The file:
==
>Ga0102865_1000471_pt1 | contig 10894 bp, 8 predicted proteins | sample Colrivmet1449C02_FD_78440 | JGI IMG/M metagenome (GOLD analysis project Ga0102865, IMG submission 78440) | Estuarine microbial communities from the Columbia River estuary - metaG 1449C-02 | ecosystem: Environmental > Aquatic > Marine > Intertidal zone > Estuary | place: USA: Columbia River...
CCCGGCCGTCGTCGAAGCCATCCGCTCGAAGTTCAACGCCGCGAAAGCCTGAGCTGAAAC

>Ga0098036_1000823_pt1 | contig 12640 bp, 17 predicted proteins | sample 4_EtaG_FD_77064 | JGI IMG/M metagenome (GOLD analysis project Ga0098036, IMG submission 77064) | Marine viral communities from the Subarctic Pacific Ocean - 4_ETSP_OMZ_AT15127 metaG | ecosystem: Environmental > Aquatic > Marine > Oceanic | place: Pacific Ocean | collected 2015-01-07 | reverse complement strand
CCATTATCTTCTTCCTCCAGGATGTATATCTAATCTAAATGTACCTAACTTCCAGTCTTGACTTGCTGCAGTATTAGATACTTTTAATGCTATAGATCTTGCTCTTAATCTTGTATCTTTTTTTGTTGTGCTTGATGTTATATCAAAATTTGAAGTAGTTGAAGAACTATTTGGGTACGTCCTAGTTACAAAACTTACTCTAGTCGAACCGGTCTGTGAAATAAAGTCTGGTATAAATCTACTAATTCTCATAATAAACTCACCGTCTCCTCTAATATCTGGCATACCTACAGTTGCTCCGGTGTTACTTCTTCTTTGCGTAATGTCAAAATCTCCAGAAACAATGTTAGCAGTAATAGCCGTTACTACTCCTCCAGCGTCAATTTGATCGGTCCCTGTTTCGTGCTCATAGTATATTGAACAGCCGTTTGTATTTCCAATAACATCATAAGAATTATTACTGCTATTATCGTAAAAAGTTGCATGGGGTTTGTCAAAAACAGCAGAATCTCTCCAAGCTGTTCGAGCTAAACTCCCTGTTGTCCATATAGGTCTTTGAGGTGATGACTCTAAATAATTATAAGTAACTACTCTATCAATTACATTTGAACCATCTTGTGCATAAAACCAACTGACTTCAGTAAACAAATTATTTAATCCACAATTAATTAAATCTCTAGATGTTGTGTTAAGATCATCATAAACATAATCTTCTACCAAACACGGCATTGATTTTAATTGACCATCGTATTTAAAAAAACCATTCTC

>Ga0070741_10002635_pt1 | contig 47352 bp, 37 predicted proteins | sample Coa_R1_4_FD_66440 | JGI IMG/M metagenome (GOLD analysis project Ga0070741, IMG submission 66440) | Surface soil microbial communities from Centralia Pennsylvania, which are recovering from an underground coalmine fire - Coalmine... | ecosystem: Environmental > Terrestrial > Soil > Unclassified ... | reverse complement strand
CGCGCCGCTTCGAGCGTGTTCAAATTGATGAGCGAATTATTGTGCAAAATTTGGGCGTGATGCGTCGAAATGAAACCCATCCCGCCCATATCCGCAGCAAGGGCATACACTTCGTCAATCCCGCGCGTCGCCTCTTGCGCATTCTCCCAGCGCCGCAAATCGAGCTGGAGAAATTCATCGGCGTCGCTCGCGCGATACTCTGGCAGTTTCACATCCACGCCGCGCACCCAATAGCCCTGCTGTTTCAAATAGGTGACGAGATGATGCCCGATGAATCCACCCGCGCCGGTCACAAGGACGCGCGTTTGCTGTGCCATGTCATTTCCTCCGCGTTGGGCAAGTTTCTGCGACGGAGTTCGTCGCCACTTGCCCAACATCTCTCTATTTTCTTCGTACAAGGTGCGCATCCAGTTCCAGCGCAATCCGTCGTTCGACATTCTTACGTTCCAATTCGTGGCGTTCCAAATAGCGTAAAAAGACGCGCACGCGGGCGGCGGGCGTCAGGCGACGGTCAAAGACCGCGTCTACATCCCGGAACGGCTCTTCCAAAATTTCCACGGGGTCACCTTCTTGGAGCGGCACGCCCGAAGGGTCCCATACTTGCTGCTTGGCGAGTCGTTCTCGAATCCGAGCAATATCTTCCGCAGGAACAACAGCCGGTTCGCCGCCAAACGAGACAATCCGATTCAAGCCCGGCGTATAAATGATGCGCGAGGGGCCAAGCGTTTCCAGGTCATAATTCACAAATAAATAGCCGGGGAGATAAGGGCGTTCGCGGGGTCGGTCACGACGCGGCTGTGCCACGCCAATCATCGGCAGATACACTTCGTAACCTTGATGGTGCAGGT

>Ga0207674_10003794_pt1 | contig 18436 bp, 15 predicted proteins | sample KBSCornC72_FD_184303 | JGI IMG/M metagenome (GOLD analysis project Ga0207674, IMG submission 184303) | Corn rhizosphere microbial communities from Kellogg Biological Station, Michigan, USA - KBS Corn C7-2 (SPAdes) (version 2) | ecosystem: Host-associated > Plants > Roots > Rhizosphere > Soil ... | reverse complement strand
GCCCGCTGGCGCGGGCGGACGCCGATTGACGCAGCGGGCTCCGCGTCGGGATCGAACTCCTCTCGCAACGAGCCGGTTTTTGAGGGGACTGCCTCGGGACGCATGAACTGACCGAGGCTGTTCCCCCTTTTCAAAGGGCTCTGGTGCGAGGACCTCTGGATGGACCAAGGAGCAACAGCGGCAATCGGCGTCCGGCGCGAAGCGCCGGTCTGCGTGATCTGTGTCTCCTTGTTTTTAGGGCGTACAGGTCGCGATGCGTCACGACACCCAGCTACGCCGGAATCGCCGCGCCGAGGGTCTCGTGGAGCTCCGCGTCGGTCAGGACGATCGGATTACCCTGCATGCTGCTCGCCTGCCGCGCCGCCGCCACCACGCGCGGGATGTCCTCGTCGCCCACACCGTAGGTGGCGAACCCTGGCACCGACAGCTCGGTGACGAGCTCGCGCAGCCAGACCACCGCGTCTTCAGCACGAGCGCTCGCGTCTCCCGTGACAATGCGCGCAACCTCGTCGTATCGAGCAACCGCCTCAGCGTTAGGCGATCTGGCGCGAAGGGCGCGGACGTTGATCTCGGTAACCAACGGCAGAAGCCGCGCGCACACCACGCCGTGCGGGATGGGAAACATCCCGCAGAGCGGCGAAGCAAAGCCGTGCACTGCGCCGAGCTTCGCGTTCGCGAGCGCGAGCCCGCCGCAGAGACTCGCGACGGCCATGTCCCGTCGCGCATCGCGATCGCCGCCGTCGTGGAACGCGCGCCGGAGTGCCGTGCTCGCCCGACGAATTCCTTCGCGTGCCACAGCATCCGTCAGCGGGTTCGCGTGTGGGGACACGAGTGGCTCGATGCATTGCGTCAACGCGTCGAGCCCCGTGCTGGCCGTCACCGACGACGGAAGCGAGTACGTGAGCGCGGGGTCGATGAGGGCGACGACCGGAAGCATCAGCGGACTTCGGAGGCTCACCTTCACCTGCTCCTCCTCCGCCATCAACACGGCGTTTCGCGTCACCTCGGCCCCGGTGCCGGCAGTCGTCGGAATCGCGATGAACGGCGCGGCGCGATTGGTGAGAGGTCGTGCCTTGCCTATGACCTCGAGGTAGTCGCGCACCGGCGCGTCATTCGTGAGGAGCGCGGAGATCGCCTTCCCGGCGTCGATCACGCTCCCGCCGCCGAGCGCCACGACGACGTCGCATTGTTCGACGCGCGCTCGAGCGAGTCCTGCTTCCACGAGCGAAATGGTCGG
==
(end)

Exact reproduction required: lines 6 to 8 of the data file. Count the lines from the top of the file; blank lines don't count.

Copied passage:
CGCGCCGCTTCGAGCGTGTTCAAATTGATGAGCGAATTATTGTGCAAAATTTGGGCGTGATGCGTCGAAATGAAACCCATCCCGCCCATATCCGCAGCAAGGGCATACACTTCGTCAATCCCGCGCGTCGCCTCTTGCGCATTCTCCCAGCGCCGCAAATCGAGCTGGAGAAATTCATCGGCGTCGCTCGCGCGATACTCTGGCAGTTTCACATCCACGCCGCGCACCCAATAGCCCTGCTGTTTCAAATAGGTGACGAGATGATGCCCGATGAATCCACCCGCGCCGGTCACAAGGACGCGCGTTTGCTGTGCCATGTCATTTCCTCCGCGTTGGGCAAGTTTCTGCGACGGAGTTCGTCGCCACTTGCCCAACATCTCTCTATTTTCTTCGTACAAGGTGCGCATCCAGTTCCAGCGCAATCCGTCGTTCGACATTCTTACGTTCCAATTCGTGGCGTTCCAAATAGCGTAAAAAGACGCGCACGCGGGCGGCGGGCGTCAGGCGACGGTCAAAGACCGCGTCTACATCCCGGAACGGCTCTTCCAAAATTTCCACGGGGTCACCTTCTTGGAGCGGCACGCCCGAAGGGTCCCATACTTGCTGCTTGGCGAGTCGTTCTCGAATCCGAGCAATATCTTCCGCAGGAACAACAGCCGGTTCGCCGCCAAACGAGACAATCCGATTCAAGCCCGGCGTATAAATGATGCGCGAGGGGCCAAGCGTTTCCAGGTCATAATTCACAAATAAATAGCCGGGGAGATAAGGGCGTTCGCGGGGTCGGTCACGACGCGGCTGTGCCACGCCAATCATCGGCAGATACACTTCGTAACCTTGATGGTGCAGGT

>Ga0207674_10003794_pt1 | contig 18436 bp, 15 predicted proteins | sample KBSCornC72_FD_184303 | JGI IMG/M metagenome (GOLD analysis project Ga0207674, IMG submission 184303) | Corn rhizosphere microbial communities from Kellogg Biological Station, Michigan, USA - KBS Corn C7-2 (SPAdes) (version 2) | ecosystem: Host-associated > Plants > Roots > Rhizosphere > Soil ... | reverse complement strand
GCCCGCTGGCGCGGGCGGACGCCGATTGACGCAGCGGGCTCCGCGTCGGGATCGAACTCCTCTCGCAACGAGCCGGTTTTTGAGGGGACTGCCTCGGGACGCATGAACTGACCGAGGCTGTTCCCCCTTTTCAAAGGGCTCTGGTGCGAGGACCTCTGGATGGACCAAGGAGCAACAGCGGCAATCGGCGTCCGGCGCGAAGCGCCGGTCTGCGTGATCTGTGTCTCCTTGTTTTTAGGGCGTACAGGTCGCGATGCGTCACGACACCCAGCTACGCCGGAATCGCCGCGCCGAGGGTCTCGTGGAGCTCCGCGTCGGTCAGGACGATCGGATTACCCTGCATGCTGCTCGCCTGCCGCGCCGCCGCCACCACGCGCGGGATGTCCTCGTCGCCCACACCGTAGGTGGCGAACCCTGGCACCGACAGCTCGGTGACGAGCTCGCGCAGCCAGACCACCGCGTCTTCAGCACGAGCGCTCGCGTCTCCCGTGACAATGCGCGCAACCTCGTCGTATCGAGCAACCGCCTCAGCGTTAGGCGATCTGGCGCGAAGGGCGCGGACGTTGATCTCGGTAACCAACGGCAGAAGCCGCGCGCACACCACGCCGTGCGGGATGGGAAACATCCCGCAGAGCGGCGAAGCAAAGCCGTGCACTGCGCCGAGCTTCGCGTTCGCGAGCGCGAGCCCGCCGCAGAGACTCGCGACGGCCATGTCCCGTCGCGCATCGCGATCGCCGCCGTCGTGGAACGCGCGCCGGAGTGCCGTGCTCGCCCGACGAATTCCTTCGCGTGCCACAGCATCCGTCAGCGGGTTCGCGTGTGGGGACACGAGTGGCTCGATGCATTGCGTCAACGCGTCGAGCCCCGTGCTGGCCGTCACCGACGACGGAAGCGAGTACGTGAGCGCGGGGTCGATGAGGGCGACGACCGGAAGCATCAGCGGACTTCGGAGGCTCACCTTCACCTGCTCCTCCTCCGCCATCAACACGGCGTTTCGCGTCACCTCGGCCCCGGTGCCGGCAGTCGTCGGAATCGCGATGAACGGCGCGGCGCGATTGGTGAGAGGTCGTGCCTTGCCTATGACCTCGAGGTAGTCGCGCACCGGCGCGTCATTCGTGAGGAGCGCGGAGATCGCCTTCCCGGCGTCGATCACGCTCCCGCCGCCGAGCGCCACGACGACGTCGCATTGTTCGACGCGCGCTCGAGCGAGTCCTGCTTCCACGAGCGAAATGGTCGG